sa password should be a well-guarded secret, held in the same regard as the domain administrator password. Unfortunately, I come across too many environments where
sa is used everywhere – people log in manually because it makes it easier to get things done, and people put it in their connection strings because it makes it much easier to manage the security for their applications.
This needs to stop.
The security holes this introduces are immeasurable. And I don't really think it matters if you've disabled or renamed the
sa account and are using a "more secure" (read: just slightly more obscure) account name. Once the
sa password is out there – say, in a critical 24×7 application or in your CFO's spreadsheet – the password is impossible to change, and the account is impossible to disable.
Your developers need sa privileges?
They probably don't. I'll confess, back in the day, it was far easier for me to use a privileged account than to granularly apply the right permissions to all the objects we were creating (especially during rapid early development), and all the objects those objects touched. These days, options for procedures like
EXECUTE AS OWNER and signing modules with certificates make it much easier to grant rights to the top-level objects, and that's it. The developers themselves should have Windows auth logins (so that they can't share credentials, making auditing much easier) and the application(s) they're developing should have a separate login.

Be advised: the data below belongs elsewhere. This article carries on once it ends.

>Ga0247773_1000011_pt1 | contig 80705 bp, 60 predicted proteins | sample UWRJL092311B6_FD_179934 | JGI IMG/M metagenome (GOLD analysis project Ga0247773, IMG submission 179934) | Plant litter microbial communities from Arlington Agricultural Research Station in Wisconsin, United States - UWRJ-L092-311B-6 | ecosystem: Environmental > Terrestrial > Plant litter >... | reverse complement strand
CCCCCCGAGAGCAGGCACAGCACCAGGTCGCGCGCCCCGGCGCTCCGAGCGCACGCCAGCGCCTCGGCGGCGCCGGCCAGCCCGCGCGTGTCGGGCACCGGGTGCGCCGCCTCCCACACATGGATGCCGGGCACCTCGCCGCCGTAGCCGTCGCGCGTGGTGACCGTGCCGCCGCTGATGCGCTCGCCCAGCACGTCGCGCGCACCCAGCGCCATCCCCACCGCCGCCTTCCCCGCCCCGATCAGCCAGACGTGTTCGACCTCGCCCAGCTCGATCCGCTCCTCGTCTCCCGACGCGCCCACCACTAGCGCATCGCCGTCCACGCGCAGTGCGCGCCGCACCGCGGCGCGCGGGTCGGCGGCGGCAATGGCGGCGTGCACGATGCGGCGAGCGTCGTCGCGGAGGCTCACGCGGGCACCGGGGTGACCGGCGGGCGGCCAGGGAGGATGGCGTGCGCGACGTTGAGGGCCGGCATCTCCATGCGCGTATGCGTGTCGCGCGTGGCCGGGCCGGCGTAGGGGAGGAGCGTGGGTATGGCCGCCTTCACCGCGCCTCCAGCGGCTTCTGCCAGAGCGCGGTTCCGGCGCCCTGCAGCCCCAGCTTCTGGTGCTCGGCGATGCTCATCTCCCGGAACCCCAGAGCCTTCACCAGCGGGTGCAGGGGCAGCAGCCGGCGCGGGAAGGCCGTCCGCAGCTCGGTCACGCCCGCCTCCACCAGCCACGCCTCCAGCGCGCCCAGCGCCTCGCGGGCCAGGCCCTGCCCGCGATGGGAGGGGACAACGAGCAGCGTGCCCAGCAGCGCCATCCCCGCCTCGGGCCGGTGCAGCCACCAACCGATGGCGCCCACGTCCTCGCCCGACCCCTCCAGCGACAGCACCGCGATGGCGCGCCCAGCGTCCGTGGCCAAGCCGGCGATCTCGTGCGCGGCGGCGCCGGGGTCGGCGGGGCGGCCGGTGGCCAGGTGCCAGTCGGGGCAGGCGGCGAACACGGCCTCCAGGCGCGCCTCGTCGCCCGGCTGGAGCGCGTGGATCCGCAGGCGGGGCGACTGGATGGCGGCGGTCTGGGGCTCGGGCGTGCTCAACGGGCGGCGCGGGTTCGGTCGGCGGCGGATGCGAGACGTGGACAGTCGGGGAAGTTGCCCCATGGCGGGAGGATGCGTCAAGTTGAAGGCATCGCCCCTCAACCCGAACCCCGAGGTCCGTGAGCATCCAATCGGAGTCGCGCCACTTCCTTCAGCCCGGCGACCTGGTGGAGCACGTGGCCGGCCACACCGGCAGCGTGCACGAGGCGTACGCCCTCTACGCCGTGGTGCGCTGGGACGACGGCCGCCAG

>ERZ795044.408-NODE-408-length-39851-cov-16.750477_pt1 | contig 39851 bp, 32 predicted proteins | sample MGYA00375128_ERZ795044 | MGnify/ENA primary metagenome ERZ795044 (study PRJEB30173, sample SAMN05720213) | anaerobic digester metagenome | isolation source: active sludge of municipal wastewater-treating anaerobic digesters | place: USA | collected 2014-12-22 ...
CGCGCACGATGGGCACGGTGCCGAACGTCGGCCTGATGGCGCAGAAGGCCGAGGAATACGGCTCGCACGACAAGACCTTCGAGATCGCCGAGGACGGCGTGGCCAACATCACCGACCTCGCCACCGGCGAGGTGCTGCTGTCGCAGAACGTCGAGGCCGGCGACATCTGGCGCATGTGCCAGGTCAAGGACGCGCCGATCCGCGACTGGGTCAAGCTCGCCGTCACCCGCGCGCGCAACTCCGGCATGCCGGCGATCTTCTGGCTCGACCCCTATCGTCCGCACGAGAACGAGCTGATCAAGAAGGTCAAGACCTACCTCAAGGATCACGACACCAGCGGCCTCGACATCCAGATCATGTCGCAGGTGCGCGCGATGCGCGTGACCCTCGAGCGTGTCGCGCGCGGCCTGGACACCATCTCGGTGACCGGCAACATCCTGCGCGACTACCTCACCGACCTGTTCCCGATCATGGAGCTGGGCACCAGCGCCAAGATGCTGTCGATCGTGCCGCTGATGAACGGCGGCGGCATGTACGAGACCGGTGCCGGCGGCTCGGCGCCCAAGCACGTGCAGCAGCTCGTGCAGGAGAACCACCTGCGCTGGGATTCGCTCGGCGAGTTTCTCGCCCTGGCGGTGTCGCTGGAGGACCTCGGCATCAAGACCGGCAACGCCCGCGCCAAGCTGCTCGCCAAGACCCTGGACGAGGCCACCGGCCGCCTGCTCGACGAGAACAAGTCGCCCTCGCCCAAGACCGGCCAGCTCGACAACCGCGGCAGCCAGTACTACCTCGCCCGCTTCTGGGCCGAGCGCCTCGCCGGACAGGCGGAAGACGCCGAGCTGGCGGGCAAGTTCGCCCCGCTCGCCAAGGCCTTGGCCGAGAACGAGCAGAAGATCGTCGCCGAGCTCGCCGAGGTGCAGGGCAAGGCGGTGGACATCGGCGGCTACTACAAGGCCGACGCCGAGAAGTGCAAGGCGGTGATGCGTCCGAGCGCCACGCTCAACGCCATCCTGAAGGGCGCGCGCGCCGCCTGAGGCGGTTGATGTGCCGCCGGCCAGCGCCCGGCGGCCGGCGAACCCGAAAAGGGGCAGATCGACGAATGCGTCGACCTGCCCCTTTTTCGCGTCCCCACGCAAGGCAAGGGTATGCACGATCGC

A web site or application (maybe a vendor application) needs to connect as sa?
Well, I would fight even the sysadmin role in general, never mind
sa explicitly, depending on the nature of the application. That said, I do understand why certain types of applications may require elevated privileges. If they really do, there is no reason to give them
sa explicitly; just add their dedicated login to the sysadmin role. If they don't, then give them a dedicated login that has precisely the rights that they do need. In either case, when the application goes away, so can the login; and if the login needs to be changed for whatever reason, it only affects that application.
You need to have someone else do some admin work while you're out on vacation?
Great! Create a dedicated login for them that you enable for that time period, and add it to the sysadmin role. Or better yet, add their Windows login to the sysadmin role temporarily. Better still, only grant their Windows login privileges for the specific tasks they need to accomplish. On SQL Server 2012 and newer, for example, you can use custom server roles for more granular control (as described here by Mike Walsh).
Dedicated per-app logins and having users perform their work via Windows logins is the way to go, IMHO, both for security and auditing purposes. If anyone outside the core DBAs have the
sa password, it may be time to revisit that policy. Oh, and please make the password – and all SQL auth passwords, for that matter – strong.
QWERTY are not good options.